Training for a spring marathon or half marathon and wondering how to fit in the training?
As a mum who works full time I use the commute as an opportunity to get some miles in.
With various races in my diary over the years and not a huge amount of time to rack up training, the run commute has ended up being a core part of my training.
Here’s how it could work for you.
Think about how to fit it in to your journey
I work in central London, so I get on an earlier train and use the extra time to run into work. Some days I run longer runs. Some days shorter. Some days I run on the way back too. You’ll rack up your training mile pretty quickly that way.
If you drive, park a distance away from work and run in. Or get off public transport early.
When I trained for an Ironman, I cycled halfway to work, and then ran! Just think if you run in, then by the time you get to work your training is done!
Keep it interesting
Mix things up a bit. For me, I have aimed to run on a new road every single commute. I’m tracking this map of routes on Strava (heatmapping) and now need to try to fill in the blank streets. Seeing new parts of town mean I don’t get too bored.
You might want to mix in some strides, or embed some faster km’s in the middle to push the pace.
You may want to see if you can meet run friends too, I do this quite frequently. Anything to keep it varied and interesting.
Get your kit ready the night before, and if you can, get organised with your work clothes. I’ve lost count of the times I’ve left underwear at home (don’t tell anyone) so have emergency clothes stashed at work. I like to keep my rucksack as light as possible, so have work shoes under my desk, and over the winter months, a coat to save me carrying it back and forth. I have a drawer at work with shower gel, wet wipes, hairbrush etc. in it. Dry shampoo is one of the best inventions ever.
I find laying out all my kit and getting ready really makes sure I don’t wimp out in the morning and I’m not rushed.
Get a decent bag
Unless you are super organised and bring in clothes to work the day before a run commute, then you’ll need a good rucksack. There are lots out there to choose from. If you can, go with one that fits close to your body and does not bounce when fitted correctly. I use a Ultimate Direction Fastpack 20. This has pockets at the front so when I’m legging it for the train, my ticket/phone etc are all up front. Running with a rucksack takes a bit of getting used to, but if you have a decent rucksack, then you should not notice it after a few runs.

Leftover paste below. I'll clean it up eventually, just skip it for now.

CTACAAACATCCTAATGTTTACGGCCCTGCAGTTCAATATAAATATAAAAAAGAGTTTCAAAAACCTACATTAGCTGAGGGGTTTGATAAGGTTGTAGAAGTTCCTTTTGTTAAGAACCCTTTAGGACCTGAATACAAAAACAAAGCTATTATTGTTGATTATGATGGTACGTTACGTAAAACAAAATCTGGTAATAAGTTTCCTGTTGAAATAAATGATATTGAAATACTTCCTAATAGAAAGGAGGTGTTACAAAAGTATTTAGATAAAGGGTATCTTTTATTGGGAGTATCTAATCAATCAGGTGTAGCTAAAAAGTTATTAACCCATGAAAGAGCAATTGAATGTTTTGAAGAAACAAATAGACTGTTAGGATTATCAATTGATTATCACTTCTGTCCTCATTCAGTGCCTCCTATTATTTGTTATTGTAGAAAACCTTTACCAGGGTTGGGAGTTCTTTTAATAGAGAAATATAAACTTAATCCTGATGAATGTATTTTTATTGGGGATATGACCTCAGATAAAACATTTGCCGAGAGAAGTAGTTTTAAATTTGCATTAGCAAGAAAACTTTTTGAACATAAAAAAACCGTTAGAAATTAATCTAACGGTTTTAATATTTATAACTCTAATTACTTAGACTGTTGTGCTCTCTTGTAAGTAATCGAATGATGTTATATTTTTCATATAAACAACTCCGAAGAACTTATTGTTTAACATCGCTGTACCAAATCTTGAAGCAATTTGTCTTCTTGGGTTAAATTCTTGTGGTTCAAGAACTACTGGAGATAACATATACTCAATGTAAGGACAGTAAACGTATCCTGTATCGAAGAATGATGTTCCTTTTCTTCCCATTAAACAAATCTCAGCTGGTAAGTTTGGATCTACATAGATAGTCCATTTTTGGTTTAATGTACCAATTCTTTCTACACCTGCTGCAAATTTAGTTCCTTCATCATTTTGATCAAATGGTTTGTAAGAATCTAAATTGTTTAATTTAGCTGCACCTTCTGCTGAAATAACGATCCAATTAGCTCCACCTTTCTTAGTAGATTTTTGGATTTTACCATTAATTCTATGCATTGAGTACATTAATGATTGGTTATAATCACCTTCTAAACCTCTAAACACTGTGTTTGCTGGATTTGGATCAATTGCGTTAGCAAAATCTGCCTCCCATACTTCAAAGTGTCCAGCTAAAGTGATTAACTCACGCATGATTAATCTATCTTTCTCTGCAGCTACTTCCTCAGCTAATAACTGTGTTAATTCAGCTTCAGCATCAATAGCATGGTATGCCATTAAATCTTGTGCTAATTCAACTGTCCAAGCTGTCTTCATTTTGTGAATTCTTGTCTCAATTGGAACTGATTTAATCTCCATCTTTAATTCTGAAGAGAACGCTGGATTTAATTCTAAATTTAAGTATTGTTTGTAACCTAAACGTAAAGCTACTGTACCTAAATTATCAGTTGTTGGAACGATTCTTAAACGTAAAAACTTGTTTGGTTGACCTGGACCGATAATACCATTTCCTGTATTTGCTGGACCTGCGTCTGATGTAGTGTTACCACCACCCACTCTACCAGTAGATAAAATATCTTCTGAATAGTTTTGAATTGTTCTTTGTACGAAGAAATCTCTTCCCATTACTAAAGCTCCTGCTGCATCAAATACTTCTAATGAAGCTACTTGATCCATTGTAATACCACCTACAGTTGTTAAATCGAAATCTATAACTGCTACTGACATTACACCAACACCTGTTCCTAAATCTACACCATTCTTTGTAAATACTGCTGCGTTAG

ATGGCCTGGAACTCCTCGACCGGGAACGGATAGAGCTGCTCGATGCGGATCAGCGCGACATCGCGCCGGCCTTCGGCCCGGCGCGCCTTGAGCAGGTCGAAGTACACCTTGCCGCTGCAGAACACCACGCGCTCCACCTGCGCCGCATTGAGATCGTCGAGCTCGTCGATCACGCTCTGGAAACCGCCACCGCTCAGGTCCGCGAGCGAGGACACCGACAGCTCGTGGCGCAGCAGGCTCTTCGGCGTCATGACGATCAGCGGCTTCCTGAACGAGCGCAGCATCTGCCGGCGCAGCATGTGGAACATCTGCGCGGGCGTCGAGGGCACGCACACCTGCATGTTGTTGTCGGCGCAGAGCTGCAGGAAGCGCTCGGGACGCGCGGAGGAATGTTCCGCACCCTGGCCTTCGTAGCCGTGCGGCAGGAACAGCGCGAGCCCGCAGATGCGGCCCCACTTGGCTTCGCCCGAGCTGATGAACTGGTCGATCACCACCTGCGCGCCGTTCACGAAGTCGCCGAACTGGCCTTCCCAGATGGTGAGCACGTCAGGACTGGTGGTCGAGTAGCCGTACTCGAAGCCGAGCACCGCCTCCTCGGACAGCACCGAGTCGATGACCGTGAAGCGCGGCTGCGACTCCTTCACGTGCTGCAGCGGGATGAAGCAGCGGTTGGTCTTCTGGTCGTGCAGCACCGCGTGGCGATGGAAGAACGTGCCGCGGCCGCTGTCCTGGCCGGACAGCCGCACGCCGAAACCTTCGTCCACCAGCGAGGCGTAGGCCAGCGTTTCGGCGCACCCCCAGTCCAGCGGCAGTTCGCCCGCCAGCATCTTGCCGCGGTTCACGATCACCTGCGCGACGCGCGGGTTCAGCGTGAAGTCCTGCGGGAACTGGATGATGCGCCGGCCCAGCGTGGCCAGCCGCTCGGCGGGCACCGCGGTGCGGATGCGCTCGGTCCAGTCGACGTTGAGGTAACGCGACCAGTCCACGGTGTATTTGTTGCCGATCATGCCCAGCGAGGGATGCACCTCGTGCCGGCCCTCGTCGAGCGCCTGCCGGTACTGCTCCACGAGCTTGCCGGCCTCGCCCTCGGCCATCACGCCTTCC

Think of the cash saved
On a straightforward work to station journey, I have timed a tube journey, cycle and run. The tube takes the longest (including walking time to the tube) Between the cycling and running, there is only a couple of minutes difference, depending on how many red lights fall in my favour along the way. So in central London it might not take up as much time as you think.
I’m not going to pretend it’s all skipping along every day, as in the dark winter months, or in the drizzle, the idea of running to work is not a particularly alluring. However, with the standard single tube fare costing £2.50 to £4.90, if I add up all the money saved, I can actually keep myself in trainers, and pay for a decent breakfast as a reward.
Also, think of your contribution to saving the planet just that little bit more!
Susie Chan is an endurance runner, who runs all sorts of races from 1 mile to 100 miles and beyond. Her favourite races are multistage ultras. Find her on Twitter @susie__chan
or read about her races on her blog www.susie-chan.com